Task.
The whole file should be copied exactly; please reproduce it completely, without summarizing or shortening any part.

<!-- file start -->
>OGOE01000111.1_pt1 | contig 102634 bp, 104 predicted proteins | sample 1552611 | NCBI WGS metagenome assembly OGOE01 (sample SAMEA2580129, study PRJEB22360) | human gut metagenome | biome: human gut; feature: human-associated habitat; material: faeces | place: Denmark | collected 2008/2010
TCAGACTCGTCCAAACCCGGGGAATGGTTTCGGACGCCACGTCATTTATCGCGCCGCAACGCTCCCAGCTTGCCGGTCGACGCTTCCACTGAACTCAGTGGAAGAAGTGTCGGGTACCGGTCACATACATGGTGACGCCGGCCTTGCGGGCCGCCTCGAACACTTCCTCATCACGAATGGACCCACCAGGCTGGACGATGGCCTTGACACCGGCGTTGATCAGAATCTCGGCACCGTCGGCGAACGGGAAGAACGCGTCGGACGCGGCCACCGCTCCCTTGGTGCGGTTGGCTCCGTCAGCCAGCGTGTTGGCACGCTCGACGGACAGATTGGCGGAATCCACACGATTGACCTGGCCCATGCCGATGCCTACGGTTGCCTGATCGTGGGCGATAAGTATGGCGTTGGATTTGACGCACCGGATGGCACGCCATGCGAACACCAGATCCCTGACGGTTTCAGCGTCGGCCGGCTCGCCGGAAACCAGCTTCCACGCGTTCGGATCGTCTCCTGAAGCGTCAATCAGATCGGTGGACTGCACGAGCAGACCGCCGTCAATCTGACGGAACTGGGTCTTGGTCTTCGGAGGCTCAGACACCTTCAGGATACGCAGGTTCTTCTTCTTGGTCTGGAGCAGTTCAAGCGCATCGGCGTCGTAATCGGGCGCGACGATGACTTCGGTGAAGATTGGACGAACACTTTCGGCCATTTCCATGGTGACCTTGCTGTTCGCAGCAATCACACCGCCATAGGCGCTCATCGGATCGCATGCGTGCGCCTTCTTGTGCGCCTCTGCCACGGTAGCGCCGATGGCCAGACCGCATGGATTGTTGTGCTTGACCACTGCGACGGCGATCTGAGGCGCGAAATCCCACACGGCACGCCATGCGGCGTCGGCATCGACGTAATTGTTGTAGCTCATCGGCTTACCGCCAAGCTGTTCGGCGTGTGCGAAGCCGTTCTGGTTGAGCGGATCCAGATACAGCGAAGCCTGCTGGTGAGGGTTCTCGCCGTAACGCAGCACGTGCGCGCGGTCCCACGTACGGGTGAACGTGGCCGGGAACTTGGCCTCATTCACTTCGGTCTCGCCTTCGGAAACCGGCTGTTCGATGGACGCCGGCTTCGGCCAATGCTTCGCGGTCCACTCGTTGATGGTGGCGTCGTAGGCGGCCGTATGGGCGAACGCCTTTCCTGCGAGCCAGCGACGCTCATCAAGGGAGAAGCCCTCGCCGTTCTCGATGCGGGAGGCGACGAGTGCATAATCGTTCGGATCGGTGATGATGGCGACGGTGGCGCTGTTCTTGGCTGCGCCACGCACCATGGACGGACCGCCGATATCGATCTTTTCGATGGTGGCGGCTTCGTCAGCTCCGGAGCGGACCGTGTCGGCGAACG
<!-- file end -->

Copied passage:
>OGOE01000111.1_pt1 | contig 102634 bp, 104 predicted proteins | sample 1552611 | NCBI WGS metagenome assembly OGOE01 (sample SAMEA2580129, study PRJEB22360) | human gut metagenome | biome: human gut; feature: human-associated habitat; material: faeces | place: Denmark | collected 2008/2010
TCAGACTCGTCCAAACCCGGGGAATGGTTTCGGACGCCACGTCATTTATCGCGCCGCAACGCTCCCAGCTTGCCGGTCGACGCTTCCACTGAACTCAGTGGAAGAAGTGTCGGGTACCGGTCACATACATGGTGACGCCGGCCTTGCGGGCCGCCTCGAACACTTCCTCATCACGAATGGACCCACCAGGCTGGACGATGGCCTTGACACCGGCGTTGATCAGAATCTCGGCACCGTCGGCGAACGGGAAGAACGCGTCGGACGCGGCCACCGCTCCCTTGGTGCGGTTGGCTCCGTCAGCCAGCGTGTTGGCACGCTCGACGGACAGATTGGCGGAATCCACACGATTGACCTGGCCCATGCCGATGCCTACGGTTGCCTGATCGTGGGCGATAAGTATGGCGTTGGATTTGACGCACCGGATGGCACGCCATGCGAACACCAGATCCCTGACGGTTTCAGCGTCGGCCGGCTCGCCGGAAACCAGCTTCCACGCGTTCGGATCGTCTCCTGAAGCGTCAATCAGATCGGTGGACTGCACGAGCAGACCGCCGTCAATCTGACGGAACTGGGTCTTGGTCTTCGGAGGCTCAGACACCTTCAGGATACGCAGGTTCTTCTTCTTGGTCTGGAGCAGTTCAAGCGCATCGGCGTCGTAATCGGGCGCGACGATGACTTCGGTGAAGATTGGACGAACACTTTCGGCCATTTCCATGGTGACCTTGCTGTTCGCAGCAATCACACCGCCATAGGCGCTCATCGGATCGCATGCGTGCGCCTTCTTGTGCGCCTCTGCCACGGTAGCGCCGATGGCCAGACCGCATGGATTGTTGTGCTTGACCACTGCGACGGCGATCTGAGGCGCGAAATCCCACACGGCACGCCATGCGGCGTCGGCATCGACGTAATTGTTGTAGCTCATCGGCTTACCGCCAAGCTGTTCGGCGTGTGCGAAGCCGTTCTGGTTGAGCGGATCCAGATACAGCGAAGCCTGCTGGTGAGGGTTCTCGCCGTAACGCAGCACGTGCGCGCGGTCCCACGTACGGGTGAACGTGGCCGGGAACTTGGCCTCATTCACTTCGGTCTCGCCTTCGGAAACCGGCTGTTCGATGGACGCCGGCTTCGGCCAATGCTTCGCGGTCCACTCGTTGATGGTGGCGTCGTAGGCGGCCGTATGGGCGAACGCCTTTCCTGCGAGCCAGCGACGCTCATCAAGGGAGAAGCCCTCGCCGTTCTCGATGCGGGAGGCGACGAGTGCATAATCGTTCGGATCGGTGATGATGGCGACGGTGGCGCTGTTCTTGGCTGCGCCACGCACCATGGACGGACCGCCGATATCGATCTTTTCGATGGTGGCGGCTTCGTCAGCTCCGGAGCGGACCGTGTCGGCGAACG